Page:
|Raf Robertson, 1952 - 2015. Photo by Maria Nunes. All Rights Reserved.|
It all started with the theme song for a radio programme on 610 Radio in the late 1990s. A mid-day current affairs talk show with a female hostess and call-in section. I can't remember the name, but it always piqued my interest, not solely because of the topics, but because of that damn theme song. It sounded local, but it sounded "foreign." Just an instrumental snippet about 30 seconds long that celebrated, what I later came to find out was the genius of Kitchener. The song snippet was from "Branches," the title track of Raf's second album recorded in Toronto by Eddie Bullen. That sound. That was a modern sound that signalled that we were on the right track to globalising our music; a catch-phrase still in use by government state enterprises looking to diversify the economy, which really means "to sound foreign enough to satisfy non-native ears," I am told. That album came out in 1994. Recorded with ex-pat Caribbean folks. We have come full circle.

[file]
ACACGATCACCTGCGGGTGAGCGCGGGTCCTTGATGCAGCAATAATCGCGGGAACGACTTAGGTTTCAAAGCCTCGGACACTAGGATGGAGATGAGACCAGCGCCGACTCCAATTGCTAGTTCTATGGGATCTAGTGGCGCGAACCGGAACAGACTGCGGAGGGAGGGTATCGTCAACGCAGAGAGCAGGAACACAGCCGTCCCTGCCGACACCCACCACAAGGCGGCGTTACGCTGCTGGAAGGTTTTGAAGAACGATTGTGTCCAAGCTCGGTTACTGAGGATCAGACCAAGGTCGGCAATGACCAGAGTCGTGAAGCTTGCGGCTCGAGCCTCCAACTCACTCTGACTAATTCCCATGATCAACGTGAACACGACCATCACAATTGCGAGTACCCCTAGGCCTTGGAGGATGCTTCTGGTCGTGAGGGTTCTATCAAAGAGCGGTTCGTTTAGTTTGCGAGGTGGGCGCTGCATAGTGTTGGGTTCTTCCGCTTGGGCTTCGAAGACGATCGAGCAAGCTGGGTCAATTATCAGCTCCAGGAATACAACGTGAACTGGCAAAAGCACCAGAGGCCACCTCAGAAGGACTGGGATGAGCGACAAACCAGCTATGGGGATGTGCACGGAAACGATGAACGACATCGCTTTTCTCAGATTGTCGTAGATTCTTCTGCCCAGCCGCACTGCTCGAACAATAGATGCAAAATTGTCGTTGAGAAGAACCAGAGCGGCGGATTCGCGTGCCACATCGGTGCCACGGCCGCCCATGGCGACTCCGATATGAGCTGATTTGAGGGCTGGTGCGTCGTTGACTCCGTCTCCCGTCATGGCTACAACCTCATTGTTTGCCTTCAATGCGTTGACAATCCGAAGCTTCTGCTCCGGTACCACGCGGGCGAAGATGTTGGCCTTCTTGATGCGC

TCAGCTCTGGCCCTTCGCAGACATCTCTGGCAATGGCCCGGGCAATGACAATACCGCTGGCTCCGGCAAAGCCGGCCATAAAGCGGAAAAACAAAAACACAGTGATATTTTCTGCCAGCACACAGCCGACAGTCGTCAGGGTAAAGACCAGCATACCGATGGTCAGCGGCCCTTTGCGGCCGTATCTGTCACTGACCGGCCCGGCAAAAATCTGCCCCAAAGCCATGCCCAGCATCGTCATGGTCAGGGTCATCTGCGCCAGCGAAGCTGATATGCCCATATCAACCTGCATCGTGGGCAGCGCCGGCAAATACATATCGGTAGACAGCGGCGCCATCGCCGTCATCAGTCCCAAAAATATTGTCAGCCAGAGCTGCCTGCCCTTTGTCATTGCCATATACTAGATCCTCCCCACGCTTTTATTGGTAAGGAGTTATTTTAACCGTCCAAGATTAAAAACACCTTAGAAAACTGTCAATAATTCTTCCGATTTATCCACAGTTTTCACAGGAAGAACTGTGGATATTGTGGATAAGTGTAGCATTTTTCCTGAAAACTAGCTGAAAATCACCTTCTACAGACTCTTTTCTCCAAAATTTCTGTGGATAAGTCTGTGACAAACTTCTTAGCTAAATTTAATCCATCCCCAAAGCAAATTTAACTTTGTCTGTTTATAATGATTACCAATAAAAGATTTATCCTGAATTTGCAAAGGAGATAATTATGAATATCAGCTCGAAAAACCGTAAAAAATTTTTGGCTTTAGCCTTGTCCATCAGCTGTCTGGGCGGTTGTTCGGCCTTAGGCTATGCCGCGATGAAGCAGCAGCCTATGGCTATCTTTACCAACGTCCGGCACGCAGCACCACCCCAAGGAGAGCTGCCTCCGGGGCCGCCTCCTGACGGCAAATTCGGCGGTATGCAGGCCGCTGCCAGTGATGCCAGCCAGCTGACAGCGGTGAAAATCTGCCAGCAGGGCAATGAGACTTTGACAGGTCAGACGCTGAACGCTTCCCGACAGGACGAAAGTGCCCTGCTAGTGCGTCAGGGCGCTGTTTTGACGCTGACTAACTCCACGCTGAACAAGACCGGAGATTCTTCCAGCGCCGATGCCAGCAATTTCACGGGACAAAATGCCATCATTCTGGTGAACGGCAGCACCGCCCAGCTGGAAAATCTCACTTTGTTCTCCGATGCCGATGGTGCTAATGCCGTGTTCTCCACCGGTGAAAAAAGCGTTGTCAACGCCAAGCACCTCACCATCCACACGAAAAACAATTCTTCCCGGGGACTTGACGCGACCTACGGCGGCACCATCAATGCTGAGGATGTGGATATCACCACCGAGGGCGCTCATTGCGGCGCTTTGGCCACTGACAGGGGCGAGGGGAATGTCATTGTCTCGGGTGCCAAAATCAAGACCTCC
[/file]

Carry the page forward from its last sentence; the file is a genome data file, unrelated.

Some years later, I am living in Washington, DC, and I am fortunate enough to meet Raf. The nerd in me would regale him with the stories of that theme song. We connected. We discussed music, the business of music, all kinds of music available to us in the US capital. We were good. Something happened by the time Raf was putting together his third album, the little known Universal Rhythm in 2002. We fell out over a design commission for the album jacket. We never spoke for months, even foolishly avoiding each other in public spaces. Something had to give. When he released the album at Zanzibar On the Waterfront in late 2002, I went to that launch. There he was just across the bar. Just so, we each extended our hands, shook hands silently, then went on with a discussion of a recent album release by Monty Alexander, like nothing happened. Crazier things have happened in my life. How does one explain why some relationships last and others wither away and die?